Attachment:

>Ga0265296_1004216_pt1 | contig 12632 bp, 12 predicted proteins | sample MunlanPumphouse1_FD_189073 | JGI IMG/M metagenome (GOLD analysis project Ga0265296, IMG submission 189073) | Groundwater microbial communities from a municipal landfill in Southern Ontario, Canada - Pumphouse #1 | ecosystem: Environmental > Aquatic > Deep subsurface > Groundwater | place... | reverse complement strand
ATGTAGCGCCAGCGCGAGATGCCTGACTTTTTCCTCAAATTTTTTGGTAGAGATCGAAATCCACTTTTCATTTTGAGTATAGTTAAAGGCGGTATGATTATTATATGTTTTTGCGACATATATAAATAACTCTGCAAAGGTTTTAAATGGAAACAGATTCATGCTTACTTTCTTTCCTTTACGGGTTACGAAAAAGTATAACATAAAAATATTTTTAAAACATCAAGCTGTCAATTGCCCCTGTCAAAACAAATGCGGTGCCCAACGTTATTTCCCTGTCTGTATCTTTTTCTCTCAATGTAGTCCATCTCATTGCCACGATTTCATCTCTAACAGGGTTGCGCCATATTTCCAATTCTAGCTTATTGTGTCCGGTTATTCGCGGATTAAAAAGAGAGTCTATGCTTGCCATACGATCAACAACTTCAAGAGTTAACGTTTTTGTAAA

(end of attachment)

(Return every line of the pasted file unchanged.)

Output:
>Ga0265296_1004216_pt1 | contig 12632 bp, 12 predicted proteins | sample MunlanPumphouse1_FD_189073 | JGI IMG/M metagenome (GOLD analysis project Ga0265296, IMG submission 189073) | Groundwater microbial communities from a municipal landfill in Southern Ontario, Canada - Pumphouse #1 | ecosystem: Environmental > Aquatic > Deep subsurface > Groundwater | place... | reverse complement strand
ATGTAGCGCCAGCGCGAGATGCCTGACTTTTTCCTCAAATTTTTTGGTAGAGATCGAAATCCACTTTTCATTTTGAGTATAGTTAAAGGCGGTATGATTATTATATGTTTTTGCGACATATATAAATAACTCTGCAAAGGTTTTAAATGGAAACAGATTCATGCTTACTTTCTTTCCTTTACGGGTTACGAAAAAGTATAACATAAAAATATTTTTAAAACATCAAGCTGTCAATTGCCCCTGTCAAAACAAATGCGGTGCCCAACGTTATTTCCCTGTCTGTATCTTTTTCTCTCAATGTAGTCCATCTCATTGCCACGATTTCATCTCTAACAGGGTTGCGCCATATTTCCAATTCTAGCTTATTGTGTCCGGTTATTCGCGGATTAAAAAGAGAGTCTATGCTTGCCATACGATCAACAACTTCAAGAGTTAACGTTTTTGTAAA